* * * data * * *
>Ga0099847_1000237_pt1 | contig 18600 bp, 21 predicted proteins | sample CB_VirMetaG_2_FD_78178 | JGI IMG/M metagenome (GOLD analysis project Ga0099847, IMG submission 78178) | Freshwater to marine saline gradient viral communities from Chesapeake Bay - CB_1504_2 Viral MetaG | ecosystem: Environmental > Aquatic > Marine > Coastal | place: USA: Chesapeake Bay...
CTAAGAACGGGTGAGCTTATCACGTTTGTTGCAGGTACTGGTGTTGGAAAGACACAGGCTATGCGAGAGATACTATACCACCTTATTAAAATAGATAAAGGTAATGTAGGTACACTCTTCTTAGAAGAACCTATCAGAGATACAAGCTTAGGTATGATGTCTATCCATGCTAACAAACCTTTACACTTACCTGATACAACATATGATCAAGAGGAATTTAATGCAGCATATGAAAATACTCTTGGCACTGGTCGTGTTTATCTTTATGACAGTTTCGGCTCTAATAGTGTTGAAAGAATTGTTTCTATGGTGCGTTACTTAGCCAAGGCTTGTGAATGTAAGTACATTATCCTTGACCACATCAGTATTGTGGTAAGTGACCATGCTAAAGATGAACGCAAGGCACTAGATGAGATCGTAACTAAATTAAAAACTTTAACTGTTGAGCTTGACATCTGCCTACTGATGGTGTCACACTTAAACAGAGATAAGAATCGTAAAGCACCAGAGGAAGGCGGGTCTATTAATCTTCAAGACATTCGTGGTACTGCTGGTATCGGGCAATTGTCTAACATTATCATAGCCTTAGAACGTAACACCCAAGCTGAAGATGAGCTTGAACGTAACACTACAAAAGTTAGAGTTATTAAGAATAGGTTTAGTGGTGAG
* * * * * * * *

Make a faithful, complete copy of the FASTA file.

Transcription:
>Ga0099847_1000237_pt1 | contig 18600 bp, 21 predicted proteins | sample CB_VirMetaG_2_FD_78178 | JGI IMG/M metagenome (GOLD analysis project Ga0099847, IMG submission 78178) | Freshwater to marine saline gradient viral communities from Chesapeake Bay - CB_1504_2 Viral MetaG | ecosystem: Environmental > Aquatic > Marine > Coastal | place: USA: Chesapeake Bay...
CTAAGAACGGGTGAGCTTATCACGTTTGTTGCAGGTACTGGTGTTGGAAAGACACAGGCTATGCGAGAGATACTATACCACCTTATTAAAATAGATAAAGGTAATGTAGGTACACTCTTCTTAGAAGAACCTATCAGAGATACAAGCTTAGGTATGATGTCTATCCATGCTAACAAACCTTTACACTTACCTGATACAACATATGATCAAGAGGAATTTAATGCAGCATATGAAAATACTCTTGGCACTGGTCGTGTTTATCTTTATGACAGTTTCGGCTCTAATAGTGTTGAAAGAATTGTTTCTATGGTGCGTTACTTAGCCAAGGCTTGTGAATGTAAGTACATTATCCTTGACCACATCAGTATTGTGGTAAGTGACCATGCTAAAGATGAACGCAAGGCACTAGATGAGATCGTAACTAAATTAAAAACTTTAACTGTTGAGCTTGACATCTGCCTACTGATGGTGTCACACTTAAACAGAGATAAGAATCGTAAAGCACCAGAGGAAGGCGGGTCTATTAATCTTCAAGACATTCGTGGTACTGCTGGTATCGGGCAATTGTCTAACATTATCATAGCCTTAGAACGTAACACCCAAGCTGAAGATGAGCTTGAACGTAACACTACAAAAGTTAGAGTTATTAAGAATAGGTTTAGTGGTGAG